As far as general affect of the moon on fish feeding activity, I can't say I have seen it proven.  I've read some books by musky guides and great lakes trollers who swear that the moon influences predatory feeding.  Your perch experiment is a good example pointing to the importance of timing angling effort to the optimal times.  Would it work as well next time?  It's definitely worth trying out.  But I'm with you guys, with my time on the water limited I just go whenever I can.

 

Good topic!

 

 

J Dunfee
J Dunfee's picture
I try to always be mindful,

I try to always be mindful, act accordingly, and keep the results in mind. Not that it'll keep me from going. Or I'll know what's happening on an impromptu trip after not getting out for awhile. But I've been sold on it since long ago. It's always going to kind of be crystal ball voodoo to me. But sometimes stuff like that is real. In this case, I don't think there's much of a reasonable argument against it.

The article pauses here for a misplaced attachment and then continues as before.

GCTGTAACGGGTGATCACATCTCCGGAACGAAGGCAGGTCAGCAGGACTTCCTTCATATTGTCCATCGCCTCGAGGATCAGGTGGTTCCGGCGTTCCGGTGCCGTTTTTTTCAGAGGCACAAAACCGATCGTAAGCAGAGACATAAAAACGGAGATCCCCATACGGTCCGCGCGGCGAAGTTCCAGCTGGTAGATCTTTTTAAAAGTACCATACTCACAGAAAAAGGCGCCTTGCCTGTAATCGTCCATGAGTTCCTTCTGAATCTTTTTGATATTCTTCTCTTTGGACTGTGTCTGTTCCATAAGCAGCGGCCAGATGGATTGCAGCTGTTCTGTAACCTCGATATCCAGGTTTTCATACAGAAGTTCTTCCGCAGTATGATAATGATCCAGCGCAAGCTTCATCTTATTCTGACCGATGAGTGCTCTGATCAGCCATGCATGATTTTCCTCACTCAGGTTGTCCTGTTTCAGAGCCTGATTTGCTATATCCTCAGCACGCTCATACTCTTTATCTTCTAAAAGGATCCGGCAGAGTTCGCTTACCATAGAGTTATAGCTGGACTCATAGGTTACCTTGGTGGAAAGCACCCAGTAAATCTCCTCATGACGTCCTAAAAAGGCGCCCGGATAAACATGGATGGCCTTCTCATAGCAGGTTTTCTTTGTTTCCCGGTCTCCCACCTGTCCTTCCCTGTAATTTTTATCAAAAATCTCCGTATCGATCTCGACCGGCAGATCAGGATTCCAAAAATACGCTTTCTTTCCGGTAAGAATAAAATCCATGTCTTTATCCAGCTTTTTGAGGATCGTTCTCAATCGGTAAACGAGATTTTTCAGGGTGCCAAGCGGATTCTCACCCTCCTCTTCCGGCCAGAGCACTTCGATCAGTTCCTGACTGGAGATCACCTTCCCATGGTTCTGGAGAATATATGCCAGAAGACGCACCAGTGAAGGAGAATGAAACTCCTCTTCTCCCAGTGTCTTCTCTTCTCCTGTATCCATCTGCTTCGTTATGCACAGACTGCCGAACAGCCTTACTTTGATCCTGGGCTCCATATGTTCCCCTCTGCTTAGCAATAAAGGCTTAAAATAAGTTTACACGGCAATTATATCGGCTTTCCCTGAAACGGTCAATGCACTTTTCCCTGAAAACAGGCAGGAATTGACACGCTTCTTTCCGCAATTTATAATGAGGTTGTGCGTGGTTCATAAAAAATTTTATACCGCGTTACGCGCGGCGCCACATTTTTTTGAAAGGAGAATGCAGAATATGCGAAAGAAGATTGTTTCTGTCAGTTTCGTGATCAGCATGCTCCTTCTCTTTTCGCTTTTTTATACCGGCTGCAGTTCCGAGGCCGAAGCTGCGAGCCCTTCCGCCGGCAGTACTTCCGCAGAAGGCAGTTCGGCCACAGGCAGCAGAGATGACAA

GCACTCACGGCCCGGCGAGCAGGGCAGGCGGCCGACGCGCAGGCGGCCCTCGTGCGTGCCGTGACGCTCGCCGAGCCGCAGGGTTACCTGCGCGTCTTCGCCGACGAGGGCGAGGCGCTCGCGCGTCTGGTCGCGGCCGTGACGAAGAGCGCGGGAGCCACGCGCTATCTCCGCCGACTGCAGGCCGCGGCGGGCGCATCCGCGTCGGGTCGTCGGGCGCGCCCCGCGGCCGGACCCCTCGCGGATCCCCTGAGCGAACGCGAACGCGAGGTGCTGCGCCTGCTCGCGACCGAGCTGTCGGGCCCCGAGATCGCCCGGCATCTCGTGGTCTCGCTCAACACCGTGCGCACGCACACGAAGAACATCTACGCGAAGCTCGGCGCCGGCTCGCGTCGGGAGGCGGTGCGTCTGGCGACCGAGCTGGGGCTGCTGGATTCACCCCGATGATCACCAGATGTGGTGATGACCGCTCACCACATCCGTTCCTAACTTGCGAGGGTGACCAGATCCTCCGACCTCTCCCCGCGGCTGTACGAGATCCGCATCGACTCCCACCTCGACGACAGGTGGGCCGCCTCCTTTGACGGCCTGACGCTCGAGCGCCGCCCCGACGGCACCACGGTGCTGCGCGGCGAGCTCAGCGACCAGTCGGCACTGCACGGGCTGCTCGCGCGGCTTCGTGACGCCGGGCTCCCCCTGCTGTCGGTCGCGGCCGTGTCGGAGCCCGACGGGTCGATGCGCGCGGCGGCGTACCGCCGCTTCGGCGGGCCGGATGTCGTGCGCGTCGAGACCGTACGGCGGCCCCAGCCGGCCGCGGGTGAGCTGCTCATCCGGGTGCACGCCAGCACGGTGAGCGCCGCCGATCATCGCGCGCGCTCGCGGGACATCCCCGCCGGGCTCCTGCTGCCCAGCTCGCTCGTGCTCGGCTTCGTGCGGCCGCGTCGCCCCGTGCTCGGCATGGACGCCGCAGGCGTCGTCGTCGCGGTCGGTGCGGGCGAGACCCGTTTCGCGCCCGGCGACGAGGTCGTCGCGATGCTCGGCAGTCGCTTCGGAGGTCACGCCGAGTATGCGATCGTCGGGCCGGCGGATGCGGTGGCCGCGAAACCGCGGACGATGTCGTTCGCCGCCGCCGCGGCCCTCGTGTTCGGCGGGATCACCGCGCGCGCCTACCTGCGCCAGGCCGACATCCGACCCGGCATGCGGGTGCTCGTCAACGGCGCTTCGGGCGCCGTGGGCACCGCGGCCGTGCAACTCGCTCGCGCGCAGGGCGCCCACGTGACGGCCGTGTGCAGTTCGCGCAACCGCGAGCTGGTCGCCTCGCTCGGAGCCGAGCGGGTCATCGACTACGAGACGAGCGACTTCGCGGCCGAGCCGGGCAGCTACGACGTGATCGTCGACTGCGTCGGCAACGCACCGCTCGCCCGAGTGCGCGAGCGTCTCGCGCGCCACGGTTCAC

And those who argue against it probably haven't given it a good shot..

Mike B
Mike B's picture
Interesting topic but

Interesting topic but likewise have not seen any evidence that the lunar cycle effects fishing where I am. I went to the same location twice last month, both Sundays, Feb. 11 and Feb. 25. The first Sunday -- waning moon of 17 per cent -- produced pretty decent fishing. Caught several pike, including one 41 incher, a walleye and a lake whitefish. It was bitterly cold and most of my fishing was out of one hole inside a tent. 

Last Sunday, a waxing gibbous moon, absolutely terrible. A fairly sunny day with mild temperatures, I drilled about 40 holes and runned and gunned all over lake. I caught one tiny pike of about 100 grams, I walked the dog on my Marcum all day but nothing wanted to bite. 

Both days were supposed to be crummy according to the solunar calendar but clearly there were many other factors at play. They were hungry the first weekend but not the last.

Here's the 41 incher from Feb. 11

 

 

mike b

philaroman
philaroman's picture
to me, the Moon matters

to me, the Moon matters anywhere near S/W due to the tides

the cycle is just another factor that effects tidal influence